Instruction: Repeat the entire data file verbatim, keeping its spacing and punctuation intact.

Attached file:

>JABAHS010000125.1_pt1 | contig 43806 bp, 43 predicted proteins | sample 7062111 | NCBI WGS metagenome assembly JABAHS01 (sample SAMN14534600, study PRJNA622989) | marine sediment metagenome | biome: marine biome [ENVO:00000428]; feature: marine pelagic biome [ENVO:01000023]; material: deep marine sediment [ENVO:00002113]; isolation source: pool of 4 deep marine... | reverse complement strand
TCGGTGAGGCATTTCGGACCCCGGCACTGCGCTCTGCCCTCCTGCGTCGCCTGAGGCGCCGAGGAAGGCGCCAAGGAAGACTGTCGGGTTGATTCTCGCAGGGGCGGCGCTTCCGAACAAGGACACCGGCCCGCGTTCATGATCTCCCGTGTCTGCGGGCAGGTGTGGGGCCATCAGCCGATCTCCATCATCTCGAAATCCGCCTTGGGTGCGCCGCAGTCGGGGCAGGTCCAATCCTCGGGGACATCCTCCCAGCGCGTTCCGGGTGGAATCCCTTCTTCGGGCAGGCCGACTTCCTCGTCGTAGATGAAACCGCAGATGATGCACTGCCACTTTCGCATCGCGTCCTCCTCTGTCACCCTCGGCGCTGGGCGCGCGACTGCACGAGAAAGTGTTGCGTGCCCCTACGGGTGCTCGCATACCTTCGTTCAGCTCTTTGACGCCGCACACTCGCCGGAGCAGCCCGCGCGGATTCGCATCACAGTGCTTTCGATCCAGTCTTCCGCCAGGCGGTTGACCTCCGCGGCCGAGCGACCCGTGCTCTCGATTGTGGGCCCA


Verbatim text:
>JABAHS010000125.1_pt1 | contig 43806 bp, 43 predicted proteins | sample 7062111 | NCBI WGS metagenome assembly JABAHS01 (sample SAMN14534600, study PRJNA622989) | marine sediment metagenome | biome: marine biome [ENVO:00000428]; feature: marine pelagic biome [ENVO:01000023]; material: deep marine sediment [ENVO:00002113]; isolation source: pool of 4 deep marine... | reverse complement strand
TCGGTGAGGCATTTCGGACCCCGGCACTGCGCTCTGCCCTCCTGCGTCGCCTGAGGCGCCGAGGAAGGCGCCAAGGAAGACTGTCGGGTTGATTCTCGCAGGGGCGGCGCTTCCGAACAAGGACACCGGCCCGCGTTCATGATCTCCCGTGTCTGCGGGCAGGTGTGGGGCCATCAGCCGATCTCCATCATCTCGAAATCCGCCTTGGGTGCGCCGCAGTCGGGGCAGGTCCAATCCTCGGGGACATCCTCCCAGCGCGTTCCGGGTGGAATCCCTTCTTCGGGCAGGCCGACTTCCTCGTCGTAGATGAAACCGCAGATGATGCACTGCCACTTTCGCATCGCGTCCTCCTCTGTCACCCTCGGCGCTGGGCGCGCGACTGCACGAGAAAGTGTTGCGTGCCCCTACGGGTGCTCGCATACCTTCGTTCAGCTCTTTGACGCCGCACACTCGCCGGAGCAGCCCGCGCGGATTCGCATCACAGTGCTTTCGATCCAGTCTTCCGCCAGGCGGTTGACCTCCGCGGCCGAGCGACCCGTGCTCTCGATTGTGGGCCCA